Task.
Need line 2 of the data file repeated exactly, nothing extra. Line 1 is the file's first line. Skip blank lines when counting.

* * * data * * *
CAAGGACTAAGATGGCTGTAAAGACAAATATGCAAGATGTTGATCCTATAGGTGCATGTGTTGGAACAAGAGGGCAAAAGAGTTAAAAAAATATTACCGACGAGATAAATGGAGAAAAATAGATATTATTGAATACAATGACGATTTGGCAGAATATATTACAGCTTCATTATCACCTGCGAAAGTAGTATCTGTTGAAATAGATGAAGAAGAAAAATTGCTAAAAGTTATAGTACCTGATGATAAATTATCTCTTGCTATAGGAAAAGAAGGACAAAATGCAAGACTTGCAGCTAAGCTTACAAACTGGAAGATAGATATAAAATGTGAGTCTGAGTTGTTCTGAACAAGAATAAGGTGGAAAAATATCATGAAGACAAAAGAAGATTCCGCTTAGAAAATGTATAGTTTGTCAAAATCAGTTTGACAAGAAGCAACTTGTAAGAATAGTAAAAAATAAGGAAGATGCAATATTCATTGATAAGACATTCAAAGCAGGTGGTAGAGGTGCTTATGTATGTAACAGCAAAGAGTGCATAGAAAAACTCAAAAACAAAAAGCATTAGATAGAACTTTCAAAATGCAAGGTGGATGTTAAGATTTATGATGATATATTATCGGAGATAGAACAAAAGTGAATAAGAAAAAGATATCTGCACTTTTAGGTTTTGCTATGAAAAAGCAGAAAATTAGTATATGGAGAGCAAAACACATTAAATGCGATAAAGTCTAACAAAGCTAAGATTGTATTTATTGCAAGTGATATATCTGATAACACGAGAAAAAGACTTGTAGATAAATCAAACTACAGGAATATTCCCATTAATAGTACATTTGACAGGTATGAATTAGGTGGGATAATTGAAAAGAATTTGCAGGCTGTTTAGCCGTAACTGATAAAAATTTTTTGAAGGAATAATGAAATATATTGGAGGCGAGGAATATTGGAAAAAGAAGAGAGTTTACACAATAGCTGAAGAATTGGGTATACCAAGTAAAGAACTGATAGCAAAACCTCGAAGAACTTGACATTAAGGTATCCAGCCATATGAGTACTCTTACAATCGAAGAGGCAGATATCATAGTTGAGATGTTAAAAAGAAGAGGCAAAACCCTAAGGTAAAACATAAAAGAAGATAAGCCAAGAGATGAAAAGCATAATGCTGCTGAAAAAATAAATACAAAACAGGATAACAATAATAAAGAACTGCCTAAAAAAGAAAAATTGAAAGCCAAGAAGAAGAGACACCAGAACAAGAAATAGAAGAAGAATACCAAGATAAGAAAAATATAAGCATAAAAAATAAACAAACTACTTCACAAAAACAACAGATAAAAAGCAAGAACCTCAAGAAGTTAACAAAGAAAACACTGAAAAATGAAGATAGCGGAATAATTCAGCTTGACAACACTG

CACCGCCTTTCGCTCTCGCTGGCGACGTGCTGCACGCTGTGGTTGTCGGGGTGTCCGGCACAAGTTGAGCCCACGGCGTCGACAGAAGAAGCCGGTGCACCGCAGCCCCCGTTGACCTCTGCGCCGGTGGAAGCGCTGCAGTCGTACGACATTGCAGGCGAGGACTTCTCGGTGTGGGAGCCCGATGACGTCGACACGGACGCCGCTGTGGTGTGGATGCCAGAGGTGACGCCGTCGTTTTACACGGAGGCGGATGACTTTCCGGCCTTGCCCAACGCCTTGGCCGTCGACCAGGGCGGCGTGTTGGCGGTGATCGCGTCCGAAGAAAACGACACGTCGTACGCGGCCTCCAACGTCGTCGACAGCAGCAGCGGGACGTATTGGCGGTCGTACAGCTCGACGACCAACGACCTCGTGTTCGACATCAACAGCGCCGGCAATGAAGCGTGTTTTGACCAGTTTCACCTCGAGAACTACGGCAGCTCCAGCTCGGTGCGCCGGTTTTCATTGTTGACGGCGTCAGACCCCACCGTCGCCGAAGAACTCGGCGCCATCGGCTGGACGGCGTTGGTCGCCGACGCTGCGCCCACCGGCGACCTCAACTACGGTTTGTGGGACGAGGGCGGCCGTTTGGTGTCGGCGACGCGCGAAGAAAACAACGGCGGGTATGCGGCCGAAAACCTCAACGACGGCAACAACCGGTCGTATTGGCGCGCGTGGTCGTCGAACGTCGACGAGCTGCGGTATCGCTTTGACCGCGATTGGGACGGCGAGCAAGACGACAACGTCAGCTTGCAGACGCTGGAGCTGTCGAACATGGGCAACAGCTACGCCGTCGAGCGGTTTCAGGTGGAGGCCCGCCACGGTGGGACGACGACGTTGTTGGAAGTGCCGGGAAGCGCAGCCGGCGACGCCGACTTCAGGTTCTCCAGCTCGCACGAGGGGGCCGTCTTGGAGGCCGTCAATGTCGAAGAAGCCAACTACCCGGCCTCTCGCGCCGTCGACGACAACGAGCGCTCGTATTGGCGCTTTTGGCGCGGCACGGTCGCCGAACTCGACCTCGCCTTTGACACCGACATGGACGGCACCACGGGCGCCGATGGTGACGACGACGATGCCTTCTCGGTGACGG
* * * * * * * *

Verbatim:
CACCGCCTTTCGCTCTCGCTGGCGACGTGCTGCACGCTGTGGTTGTCGGGGTGTCCGGCACAAGTTGAGCCCACGGCGTCGACAGAAGAAGCCGGTGCACCGCAGCCCCCGTTGACCTCTGCGCCGGTGGAAGCGCTGCAGTCGTACGACATTGCAGGCGAGGACTTCTCGGTGTGGGAGCCCGATGACGTCGACACGGACGCCGCTGTGGTGTGGATGCCAGAGGTGACGCCGTCGTTTTACACGGAGGCGGATGACTTTCCGGCCTTGCCCAACGCCTTGGCCGTCGACCAGGGCGGCGTGTTGGCGGTGATCGCGTCCGAAGAAAACGACACGTCGTACGCGGCCTCCAACGTCGTCGACAGCAGCAGCGGGACGTATTGGCGGTCGTACAGCTCGACGACCAACGACCTCGTGTTCGACATCAACAGCGCCGGCAATGAAGCGTGTTTTGACCAGTTTCACCTCGAGAACTACGGCAGCTCCAGCTCGGTGCGCCGGTTTTCATTGTTGACGGCGTCAGACCCCACCGTCGCCGAAGAACTCGGCGCCATCGGCTGGACGGCGTTGGTCGCCGACGCTGCGCCCACCGGCGACCTCAACTACGGTTTGTGGGACGAGGGCGGCCGTTTGGTGTCGGCGACGCGCGAAGAAAACAACGGCGGGTATGCGGCCGAAAACCTCAACGACGGCAACAACCGGTCGTATTGGCGCGCGTGGTCGTCGAACGTCGACGAGCTGCGGTATCGCTTTGACCGCGATTGGGACGGCGAGCAAGACGACAACGTCAGCTTGCAGACGCTGGAGCTGTCGAACATGGGCAACAGCTACGCCGTCGAGCGGTTTCAGGTGGAGGCCCGCCACGGTGGGACGACGACGTTGTTGGAAGTGCCGGGAAGCGCAGCCGGCGACGCCGACTTCAGGTTCTCCAGCTCGCACGAGGGGGCCGTCTTGGAGGCCGTCAATGTCGAAGAAGCCAACTACCCGGCCTCTCGCGCCGTCGACGACAACGAGCGCTCGTATTGGCGCTTTTGGCGCGGCACGGTCGCCGAACTCGACCTCGCCTTTGACACCGACATGGACGGCACCACGGGCGCCGATGGTGACGACGACGATGCCTTCTCGGTGACGG